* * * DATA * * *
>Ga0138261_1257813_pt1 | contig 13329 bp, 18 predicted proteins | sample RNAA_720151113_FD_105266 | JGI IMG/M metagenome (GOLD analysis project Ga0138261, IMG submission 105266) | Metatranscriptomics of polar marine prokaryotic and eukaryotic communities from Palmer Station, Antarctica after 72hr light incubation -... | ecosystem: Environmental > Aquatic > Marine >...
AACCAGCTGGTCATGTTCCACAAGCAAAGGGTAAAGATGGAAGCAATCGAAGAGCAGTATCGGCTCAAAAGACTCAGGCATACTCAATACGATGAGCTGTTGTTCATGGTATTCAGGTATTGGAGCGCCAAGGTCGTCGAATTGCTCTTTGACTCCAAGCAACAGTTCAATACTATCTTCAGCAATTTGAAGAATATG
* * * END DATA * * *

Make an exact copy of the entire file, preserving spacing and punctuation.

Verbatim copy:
>Ga0138261_1257813_pt1 | contig 13329 bp, 18 predicted proteins | sample RNAA_720151113_FD_105266 | JGI IMG/M metagenome (GOLD analysis project Ga0138261, IMG submission 105266) | Metatranscriptomics of polar marine prokaryotic and eukaryotic communities from Palmer Station, Antarctica after 72hr light incubation -... | ecosystem: Environmental > Aquatic > Marine >...
AACCAGCTGGTCATGTTCCACAAGCAAAGGGTAAAGATGGAAGCAATCGAAGAGCAGTATCGGCTCAAAAGACTCAGGCATACTCAATACGATGAGCTGTTGTTCATGGTATTCAGGTATTGGAGCGCCAAGGTCGTCGAATTGCTCTTTGACTCCAAGCAACAGTTCAATACTATCTTCAGCAATTTGAAGAATATG